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Joe Biden In Pocket Of BIG SUN! (Seriously, Come Get A Nice Time)
Let's take a ride in an electric car!
Joe Biden wants American energy consumers — that would be all of us — to pay less for electricity, so yesterday the White House announced plans that will help reduce the cost of clean solar energy and boost the US solar power industry at the same time. One program will help 4.5 million families get access to solar power for their homes and cut their energy bills, and another will use funds from the Bipartisan Infrastructure Law to hire more people to build out projects that generate solar electricity.
You could probably use some cheery solar energy music to accompany this news, so here's the They Might Be Giants' song "How Does The Sun Shine?" which has been stuck in my head all morning. (Be advised that, from a scientific standpoint, the song, originally from the 1950s, has been fact checked by a later TMBG song explaining that the Sun is not composed of gas but of plasma.)
So how is Joe Biden in the pocket of Big Sun this week? As the administration promised from the start, the new program is part of a "whole of government" approach to boost the transition to carbon-free energy. In this instance, the Department of Housing and Urban Development is rolling out several initiatives to make home solar more affordable , including programs aimed at helping homeowners and folks in rural areas install solar and make their homes more energy efficient.
The initiative that may have the widest effect, though, will allow people living in publicly subsidized housing to save on electricity through community solar programs, which sometimes involve the installation of solar panels at a public housing location, so families can get power directly from the shared solar array. More commonly, community solar programs let people pay a subscription fee to an off-site solar facility, then get a credit for the solar power generated by that array, which they can apply to their local electric utility bill. As HUD explainers,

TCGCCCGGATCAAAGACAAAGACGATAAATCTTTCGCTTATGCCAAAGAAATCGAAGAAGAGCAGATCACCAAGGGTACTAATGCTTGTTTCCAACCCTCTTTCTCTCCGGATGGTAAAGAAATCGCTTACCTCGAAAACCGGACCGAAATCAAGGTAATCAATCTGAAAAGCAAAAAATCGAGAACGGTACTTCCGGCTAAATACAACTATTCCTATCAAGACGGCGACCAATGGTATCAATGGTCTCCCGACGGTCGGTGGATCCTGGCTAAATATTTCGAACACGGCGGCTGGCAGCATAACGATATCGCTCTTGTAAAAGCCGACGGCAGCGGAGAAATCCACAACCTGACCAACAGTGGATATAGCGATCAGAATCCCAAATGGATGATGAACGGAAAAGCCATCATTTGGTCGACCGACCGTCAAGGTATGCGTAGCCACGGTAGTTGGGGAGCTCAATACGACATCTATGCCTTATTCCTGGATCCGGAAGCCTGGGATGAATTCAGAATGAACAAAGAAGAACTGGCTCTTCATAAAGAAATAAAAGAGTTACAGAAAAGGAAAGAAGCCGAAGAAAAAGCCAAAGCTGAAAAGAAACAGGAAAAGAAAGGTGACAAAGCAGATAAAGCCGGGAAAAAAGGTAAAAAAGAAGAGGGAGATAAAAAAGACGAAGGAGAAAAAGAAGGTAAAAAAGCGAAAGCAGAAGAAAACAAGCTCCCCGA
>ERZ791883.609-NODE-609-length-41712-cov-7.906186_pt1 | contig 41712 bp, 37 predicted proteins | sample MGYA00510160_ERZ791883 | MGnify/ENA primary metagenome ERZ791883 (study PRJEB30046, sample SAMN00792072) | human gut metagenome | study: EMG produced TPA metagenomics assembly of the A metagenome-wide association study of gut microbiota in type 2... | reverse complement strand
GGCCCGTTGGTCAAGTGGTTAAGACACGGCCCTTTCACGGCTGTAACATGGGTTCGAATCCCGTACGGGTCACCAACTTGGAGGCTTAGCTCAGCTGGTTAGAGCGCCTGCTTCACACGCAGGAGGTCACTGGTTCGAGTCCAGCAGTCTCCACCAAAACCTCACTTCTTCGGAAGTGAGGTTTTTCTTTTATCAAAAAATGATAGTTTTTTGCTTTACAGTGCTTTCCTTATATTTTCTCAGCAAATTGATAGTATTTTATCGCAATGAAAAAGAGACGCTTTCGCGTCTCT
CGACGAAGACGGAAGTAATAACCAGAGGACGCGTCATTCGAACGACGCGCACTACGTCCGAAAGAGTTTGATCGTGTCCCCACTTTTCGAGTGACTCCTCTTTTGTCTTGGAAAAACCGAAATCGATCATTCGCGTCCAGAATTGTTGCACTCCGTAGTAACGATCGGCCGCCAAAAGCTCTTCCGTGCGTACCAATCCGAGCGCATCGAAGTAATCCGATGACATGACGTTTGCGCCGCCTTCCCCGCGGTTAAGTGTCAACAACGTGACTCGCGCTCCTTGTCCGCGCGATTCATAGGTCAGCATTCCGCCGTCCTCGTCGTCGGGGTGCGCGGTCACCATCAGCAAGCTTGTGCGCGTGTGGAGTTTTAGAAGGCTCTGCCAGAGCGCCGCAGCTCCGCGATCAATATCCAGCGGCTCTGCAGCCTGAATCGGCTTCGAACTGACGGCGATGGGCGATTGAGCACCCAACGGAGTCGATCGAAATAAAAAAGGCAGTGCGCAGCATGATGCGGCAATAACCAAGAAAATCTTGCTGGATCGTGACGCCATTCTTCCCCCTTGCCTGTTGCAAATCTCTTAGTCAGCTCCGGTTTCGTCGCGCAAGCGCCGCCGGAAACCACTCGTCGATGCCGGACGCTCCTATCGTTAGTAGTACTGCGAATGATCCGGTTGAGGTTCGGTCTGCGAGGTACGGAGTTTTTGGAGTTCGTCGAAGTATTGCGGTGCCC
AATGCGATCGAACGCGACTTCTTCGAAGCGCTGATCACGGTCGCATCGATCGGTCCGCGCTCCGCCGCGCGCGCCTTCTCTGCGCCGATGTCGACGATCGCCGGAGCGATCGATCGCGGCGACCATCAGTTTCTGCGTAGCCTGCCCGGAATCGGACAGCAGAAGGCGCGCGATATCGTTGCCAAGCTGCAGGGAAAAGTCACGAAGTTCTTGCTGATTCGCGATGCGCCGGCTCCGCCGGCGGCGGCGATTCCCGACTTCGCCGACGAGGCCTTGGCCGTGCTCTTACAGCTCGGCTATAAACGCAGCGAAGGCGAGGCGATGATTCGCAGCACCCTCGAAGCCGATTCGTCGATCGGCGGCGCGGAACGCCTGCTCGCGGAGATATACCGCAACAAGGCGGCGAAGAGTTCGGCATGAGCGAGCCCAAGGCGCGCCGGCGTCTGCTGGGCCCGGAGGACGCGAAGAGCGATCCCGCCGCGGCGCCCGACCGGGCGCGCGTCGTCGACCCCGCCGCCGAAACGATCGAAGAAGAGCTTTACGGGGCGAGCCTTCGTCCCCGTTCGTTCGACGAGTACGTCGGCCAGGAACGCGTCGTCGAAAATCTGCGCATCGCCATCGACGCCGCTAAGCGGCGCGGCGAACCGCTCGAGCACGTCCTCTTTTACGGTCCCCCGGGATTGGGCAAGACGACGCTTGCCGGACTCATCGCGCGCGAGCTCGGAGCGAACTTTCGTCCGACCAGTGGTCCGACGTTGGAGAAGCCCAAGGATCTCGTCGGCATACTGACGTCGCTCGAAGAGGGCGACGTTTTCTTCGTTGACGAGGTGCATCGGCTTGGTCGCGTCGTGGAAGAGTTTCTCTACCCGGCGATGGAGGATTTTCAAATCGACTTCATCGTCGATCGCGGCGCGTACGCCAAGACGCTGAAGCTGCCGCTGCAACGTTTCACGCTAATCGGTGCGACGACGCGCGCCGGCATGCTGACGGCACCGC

Community solar can be a great option for people who are unable to install solar panels on their roofs because they don’t own their homes, have insufficient solar resources or roof conditions to support a rooftop PV system due to shading, roof size, or other factors, or for financial/other reasons.
Forty-one states have community solar installations so far, with different arrangements, so the HUD initiative announced yesterday will help managers of public housing programs get residents in their communities connected to the local programs. On average, says HUD,qualifying families save about 10 percent on their electric bills, although in some community solar plans, like Washington DC's "Solar for All" program, the savings can be as much as 50 percent annually compared to traditional utility companies. Must be all that DC current, you know.
[Editrix's note: Dok is fired again.]
Also too, in Colorado, Illinois, New Jersey, New Mexico, New York, and Washington DC , the administration will be doing a pilot project that makes community solar available not only to folks in subsidized housing but also to households that qualify for the federal Low-Income Home Energy Assistance Program (LIHEAP), which in the dirty old days — fine, and now, too — subsidized utility bills and purchases of home heating oil. For those locations, participating families are expected to save a billion dollars in the coming year on electric bills. ( Next climate bill we do, let's subsidize replacing dirty old furnaces with clean, efficient heat pumps.)
in another program, the administration is releasing $10 million in funding from the Infrastructure Law to increase the workforce for solar installation, to make sure that people from under-served and underrepresented groups can get in on the expanding job market in solar. The funding will also include incentives to create union jobs in the industry.
This is all good news for moving the transition to clean energy, especially when combined with the renewed Senate push for a climate bill that will do even more to make that transition happen. For instance, one neat part of the bill is an extension and expansion of the federal tax credit for electric vehicles, boosting the subsidy for a new EV to as much as $7,500. Even better, for the first time ever, the bill includes a $4,000 tax credit on the purchase of used electric vehicles. So we could well see folks in public housing using solar power, getting jobs installing solar, and then buying a used Nissan Leaf to drive around in.
Darn right we're daring to feel a little optimistic! We should probably nip that in the bud, huh?
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